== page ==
More and more, our society views winning as something more important than the game itself. Success in competition brings status, popularity and fame, not to mention college scholarships. Today's athletes are looking for an advantage over the competition that will help make them winners. Unfortunately, the adolescents of today are caught up in this high stakes competition frenzy. Because of this reality, teenage use of performance enhancing drugs is growing evermore popular.
Performance enhancing drugs can be regarded in four classes: androstenedione, creatine, anabolic steroids, and ephedra alkaloids. All of these drugs are available over the counter with the exception of the anabolic steroid class. Since 1994, these nutritional supplements are no longer controlled by the FDA. As a result, there is no control over their purity, efficacy, or distribution. In fact, most of these substances market themselves to the general public as "safe" and "natural."
Androstendedione (Andro) and its derivatives DHEA and 19-nortesterone are prohormones that convert in the liver to testosterone, and come in pill form. It is uncertain the amount of adolescent usage of these drugs, but most studies are quoting in the range of 2.5-5% adolescent usage. A few years ago, Andro was brought to the forefront when Mark McGwire broke the single season homerun record while using this supplement. Initial studies indicated that these drugs did not raise serum testosterone levels, but newer studies are noting that they do in fact produce that effect if taken in higher doses. Data is also present to indicate that serum levels of estrogens also increase with Andro.
Adverse effects include irreversible gynocomastia - the premature closure of growth plates - acne, hair loss, testicular atrophy and changes in personality, including aggressive behaviors. These behaviors can include "steroid rage" or "roid rage," an inappropriate intense anger response. Besides the abuse of this class of drugs, there is no reason to believe that addiction is not a possibility with certain types and amounts of dosages. From a legal perspective, all of these drugs in this class are readily available in nutritional supplement stores. Adolescent athletes have no trouble attaining these drugs. However, several governing bodies in the world of sports have banned their usage. These include the IOC (International Olympic Committee), NCAA, NFL, and NCAA.
Creatine, a protein, is a very popular nutritional supplement sold as fine white powder. It is important not to confuse this chemical with creatinine. This protein is synthesized in the liver at a rate of 1-2 grams per day. Creatine is also found in red meats and in some fish. Most individuals need about 2 grams per day. In our skeletal muscle, creatine plays an important role in the production of ATP. The goal of this nutritional supplement is to provide the muscles with large stores of creatine for maximal exertion. Far and away, creatine is the most commonly used nutritional supplement among high school athletes with usage around 10% of adolescent athletes. Most athletes believe it increases their performance and decreases soreness after strenuous workouts.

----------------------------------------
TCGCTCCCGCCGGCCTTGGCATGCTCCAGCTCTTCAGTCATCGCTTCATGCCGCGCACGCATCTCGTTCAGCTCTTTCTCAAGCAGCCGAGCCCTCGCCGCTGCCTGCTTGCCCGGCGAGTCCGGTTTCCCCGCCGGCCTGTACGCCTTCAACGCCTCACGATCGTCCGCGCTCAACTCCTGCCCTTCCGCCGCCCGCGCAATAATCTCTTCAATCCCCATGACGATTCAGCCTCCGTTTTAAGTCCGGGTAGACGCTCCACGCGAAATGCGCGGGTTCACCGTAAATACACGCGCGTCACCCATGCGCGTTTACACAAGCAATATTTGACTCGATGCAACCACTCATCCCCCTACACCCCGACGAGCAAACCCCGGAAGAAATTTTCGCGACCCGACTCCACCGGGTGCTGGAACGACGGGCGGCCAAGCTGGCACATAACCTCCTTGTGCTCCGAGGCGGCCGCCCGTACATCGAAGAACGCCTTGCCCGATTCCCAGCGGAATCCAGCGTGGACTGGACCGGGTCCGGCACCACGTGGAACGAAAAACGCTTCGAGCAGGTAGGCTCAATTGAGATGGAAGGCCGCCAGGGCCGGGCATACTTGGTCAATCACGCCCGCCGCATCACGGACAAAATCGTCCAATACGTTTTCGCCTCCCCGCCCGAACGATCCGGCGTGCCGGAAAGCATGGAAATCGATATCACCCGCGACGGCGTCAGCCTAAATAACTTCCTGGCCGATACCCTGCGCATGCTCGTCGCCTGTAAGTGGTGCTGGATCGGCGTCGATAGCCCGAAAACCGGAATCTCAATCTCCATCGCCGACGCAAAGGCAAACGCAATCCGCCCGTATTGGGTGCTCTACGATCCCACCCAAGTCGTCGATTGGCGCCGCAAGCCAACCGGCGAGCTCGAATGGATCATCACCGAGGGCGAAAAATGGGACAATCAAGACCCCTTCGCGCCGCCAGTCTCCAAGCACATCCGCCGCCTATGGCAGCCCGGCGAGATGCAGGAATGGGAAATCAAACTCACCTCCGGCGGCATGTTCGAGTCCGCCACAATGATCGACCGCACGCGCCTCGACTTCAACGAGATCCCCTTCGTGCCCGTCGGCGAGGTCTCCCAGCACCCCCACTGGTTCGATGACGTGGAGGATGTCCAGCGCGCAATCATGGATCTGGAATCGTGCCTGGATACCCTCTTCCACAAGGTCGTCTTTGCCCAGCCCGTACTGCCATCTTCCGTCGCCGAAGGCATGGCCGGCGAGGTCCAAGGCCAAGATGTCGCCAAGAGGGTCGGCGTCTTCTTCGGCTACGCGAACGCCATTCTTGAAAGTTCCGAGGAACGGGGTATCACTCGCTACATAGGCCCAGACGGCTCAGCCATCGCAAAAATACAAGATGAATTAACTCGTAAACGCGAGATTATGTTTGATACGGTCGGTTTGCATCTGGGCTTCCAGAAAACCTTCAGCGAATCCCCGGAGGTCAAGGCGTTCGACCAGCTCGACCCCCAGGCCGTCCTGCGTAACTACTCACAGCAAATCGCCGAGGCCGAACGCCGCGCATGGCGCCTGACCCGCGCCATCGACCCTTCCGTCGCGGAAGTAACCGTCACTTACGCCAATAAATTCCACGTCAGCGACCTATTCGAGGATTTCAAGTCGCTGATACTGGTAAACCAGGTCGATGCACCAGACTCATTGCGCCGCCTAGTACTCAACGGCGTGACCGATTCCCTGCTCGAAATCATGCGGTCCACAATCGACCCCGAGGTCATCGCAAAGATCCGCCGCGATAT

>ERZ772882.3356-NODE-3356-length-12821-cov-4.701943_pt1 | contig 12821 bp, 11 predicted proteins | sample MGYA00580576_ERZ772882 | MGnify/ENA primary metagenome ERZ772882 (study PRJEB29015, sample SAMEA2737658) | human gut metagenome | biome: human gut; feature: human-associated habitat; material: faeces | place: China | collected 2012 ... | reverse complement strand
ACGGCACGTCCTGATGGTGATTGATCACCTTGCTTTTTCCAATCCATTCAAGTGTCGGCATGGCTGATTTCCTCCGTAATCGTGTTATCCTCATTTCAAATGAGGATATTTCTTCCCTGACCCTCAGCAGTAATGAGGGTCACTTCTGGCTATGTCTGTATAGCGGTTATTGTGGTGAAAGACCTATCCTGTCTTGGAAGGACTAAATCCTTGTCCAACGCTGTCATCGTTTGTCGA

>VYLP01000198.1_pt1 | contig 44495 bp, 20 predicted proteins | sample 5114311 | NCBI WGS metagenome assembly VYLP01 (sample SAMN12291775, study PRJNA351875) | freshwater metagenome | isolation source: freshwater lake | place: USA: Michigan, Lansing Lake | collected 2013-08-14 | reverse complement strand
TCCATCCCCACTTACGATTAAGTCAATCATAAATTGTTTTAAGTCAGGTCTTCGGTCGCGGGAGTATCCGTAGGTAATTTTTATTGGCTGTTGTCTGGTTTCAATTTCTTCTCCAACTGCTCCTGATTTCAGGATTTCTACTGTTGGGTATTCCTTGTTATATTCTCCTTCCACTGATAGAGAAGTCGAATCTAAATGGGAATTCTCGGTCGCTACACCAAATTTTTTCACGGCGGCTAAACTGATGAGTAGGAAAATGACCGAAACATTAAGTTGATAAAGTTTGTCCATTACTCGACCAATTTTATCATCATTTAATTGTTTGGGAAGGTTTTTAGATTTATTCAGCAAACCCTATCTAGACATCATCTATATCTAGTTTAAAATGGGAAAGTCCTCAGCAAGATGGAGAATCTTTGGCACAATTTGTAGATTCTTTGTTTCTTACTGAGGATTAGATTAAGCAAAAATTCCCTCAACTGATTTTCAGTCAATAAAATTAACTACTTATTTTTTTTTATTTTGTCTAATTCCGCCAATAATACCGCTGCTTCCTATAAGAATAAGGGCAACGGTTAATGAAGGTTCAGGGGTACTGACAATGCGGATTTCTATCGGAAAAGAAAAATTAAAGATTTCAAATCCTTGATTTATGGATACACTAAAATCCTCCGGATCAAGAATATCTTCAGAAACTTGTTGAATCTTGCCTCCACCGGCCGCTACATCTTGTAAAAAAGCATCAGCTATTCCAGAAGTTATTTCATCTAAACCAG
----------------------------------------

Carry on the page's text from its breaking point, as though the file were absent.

Adverse effects include weight gain secondary to water retention. GI distress is not uncommon. Increased cases of muscle tears upon maximal exertion have also been noted. The most concerning adverse effect is renal. Because creatine is a protein, it is known to raise serum levels of creatinine. The long-term effects of this response have not been studied in detail, but there certainly is the possibility of renal dysfunction. At a minimum, the athlete on this supplement needs to be well-hydrated.
The androstenedione class of prohormones and creatine need to be studied further. Despite some earlier study data, these classes of supplements will more likely be determined to be even more dangerous and usage by adolescent athletes should be strongly discouraged. In that the Andro class of drugs converts to testosterone in the liver, we have no reason to believe they are any safer than their predecessor, anabolic steroids.
Consult your primary care physician for more serious injuries that do not respond to basic first aid. As an added resource, the staff at Nationwide Children’s Hospital Sports Medicine is available to diagnose and treat sports-related injuries for youth or adolescent athletes. Services are now available in five locations. To make an appointment, call (614) 355-6000 or request an appointment online.